Another one of CEDREM’s tools is HUByx (Hermaphrodite Universal Biomechanical XY), a finite element human body model complete with accurate representations of most internal organs, created from CT scans. This tool was developed specifically for defence applications, focusing on blunt impacts and blast loadings, making it possible to measure the propagation of pressure inside the human body.
For the purpose of this study, data collected from bullet impacts of the DTA were used to produce simulations with HUByx to investigate how the human body would react under such conditions while wearing the protective clothing.
Depending on the impact location, the human body offers some variability in the way in which it reacts. For example, an impact to the ribs produces a different result to an impact to the stomach. CEDREM took this into account and ran simulations for both outcomes to analyze the results.
Initially, the displacement of the lungs was recorded as the DTA represents this displacement. However, as the human body offers some variability depending on the impact location, it was more consistent to study the displacement of the ribs or skin.
Simulation and Data-Driven Design
The results of this study show a good correlation between what was measured using these numerical tools and the experimental device. Being able to test protective clothing in both a physical and virtual environment allows product designers
to explore options, validate performance, and confidently produce products that will meet the challenges of their users. These simulation and data-driven decisions make it possible to produce products that can improve the chances of saving someone’s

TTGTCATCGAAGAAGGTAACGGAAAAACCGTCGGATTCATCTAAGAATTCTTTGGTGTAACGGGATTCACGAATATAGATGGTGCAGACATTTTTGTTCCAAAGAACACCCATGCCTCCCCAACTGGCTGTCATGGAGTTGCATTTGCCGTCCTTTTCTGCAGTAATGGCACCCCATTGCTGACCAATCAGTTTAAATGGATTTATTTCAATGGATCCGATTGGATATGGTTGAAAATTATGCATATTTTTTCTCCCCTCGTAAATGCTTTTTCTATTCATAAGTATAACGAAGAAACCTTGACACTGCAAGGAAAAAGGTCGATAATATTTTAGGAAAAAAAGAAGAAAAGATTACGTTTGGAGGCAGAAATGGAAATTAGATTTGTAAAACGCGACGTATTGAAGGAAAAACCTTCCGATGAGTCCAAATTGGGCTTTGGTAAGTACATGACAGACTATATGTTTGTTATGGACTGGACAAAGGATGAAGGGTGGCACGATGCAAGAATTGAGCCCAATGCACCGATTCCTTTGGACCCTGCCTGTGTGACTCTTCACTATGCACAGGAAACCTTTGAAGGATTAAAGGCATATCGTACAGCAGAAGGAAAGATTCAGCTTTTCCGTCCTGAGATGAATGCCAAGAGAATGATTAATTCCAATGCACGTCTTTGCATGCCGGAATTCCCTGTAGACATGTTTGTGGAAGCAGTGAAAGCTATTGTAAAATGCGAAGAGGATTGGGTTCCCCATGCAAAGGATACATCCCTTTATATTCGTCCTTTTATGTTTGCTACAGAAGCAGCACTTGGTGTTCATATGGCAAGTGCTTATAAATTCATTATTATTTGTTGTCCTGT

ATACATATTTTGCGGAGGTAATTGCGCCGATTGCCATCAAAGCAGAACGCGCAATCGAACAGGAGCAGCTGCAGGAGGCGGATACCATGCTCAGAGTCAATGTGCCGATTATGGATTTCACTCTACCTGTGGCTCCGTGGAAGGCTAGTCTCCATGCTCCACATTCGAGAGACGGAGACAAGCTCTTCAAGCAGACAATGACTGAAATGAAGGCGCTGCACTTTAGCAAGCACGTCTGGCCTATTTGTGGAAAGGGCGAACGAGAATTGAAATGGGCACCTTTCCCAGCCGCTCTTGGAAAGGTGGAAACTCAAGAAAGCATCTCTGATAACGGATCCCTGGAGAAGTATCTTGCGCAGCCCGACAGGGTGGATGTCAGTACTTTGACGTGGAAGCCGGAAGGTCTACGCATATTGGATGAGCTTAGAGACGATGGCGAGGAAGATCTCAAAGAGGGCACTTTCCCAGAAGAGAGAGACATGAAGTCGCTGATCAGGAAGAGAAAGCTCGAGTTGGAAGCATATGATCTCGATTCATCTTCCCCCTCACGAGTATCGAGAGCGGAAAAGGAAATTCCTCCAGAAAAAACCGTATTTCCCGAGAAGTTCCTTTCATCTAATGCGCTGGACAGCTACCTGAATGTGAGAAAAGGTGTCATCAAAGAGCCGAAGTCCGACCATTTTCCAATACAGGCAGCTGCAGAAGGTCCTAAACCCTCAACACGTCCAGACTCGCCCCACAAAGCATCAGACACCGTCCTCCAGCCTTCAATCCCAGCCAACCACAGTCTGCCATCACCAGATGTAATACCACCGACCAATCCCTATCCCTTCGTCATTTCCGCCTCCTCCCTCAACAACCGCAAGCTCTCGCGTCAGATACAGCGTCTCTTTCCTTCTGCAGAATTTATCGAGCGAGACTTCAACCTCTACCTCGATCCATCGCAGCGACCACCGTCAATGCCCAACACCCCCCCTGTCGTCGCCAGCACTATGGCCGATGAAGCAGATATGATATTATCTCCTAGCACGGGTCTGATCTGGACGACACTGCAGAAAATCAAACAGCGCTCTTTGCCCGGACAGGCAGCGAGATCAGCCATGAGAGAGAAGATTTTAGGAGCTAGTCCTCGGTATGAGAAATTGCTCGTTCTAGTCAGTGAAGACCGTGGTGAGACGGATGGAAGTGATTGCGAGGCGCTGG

life. The potential for this technology to be applied to other applications with the defense sector is very high.
Circling back to our original question, is a bulletproof vest enough to save your life? Well, it depends. As we’ve established, a bulletproof vest can stop a bullet, but the forces created by this could lead to injury or death for the wearer. What’s more, the location of impact can make a huge difference to the type or severity of injury.
By implementing the technology discussed however, a clearer and more detailed picture is possible for product designers, giving them insights that they can incorporate in the design phase. Having access to results like this allow product designers to investigate the effectiveness of their product and optimize accordingly. It’s no secret James Bond had access to some cutting-edge technology but in our books, testing the effectiveness of protective clothing from ballistic impacts by incorporating an accurate finite element model of the human body is pretty cool!
CEDREM's KTex Family and HUByx tools are available to Altair users through the Altair Partner Alliance.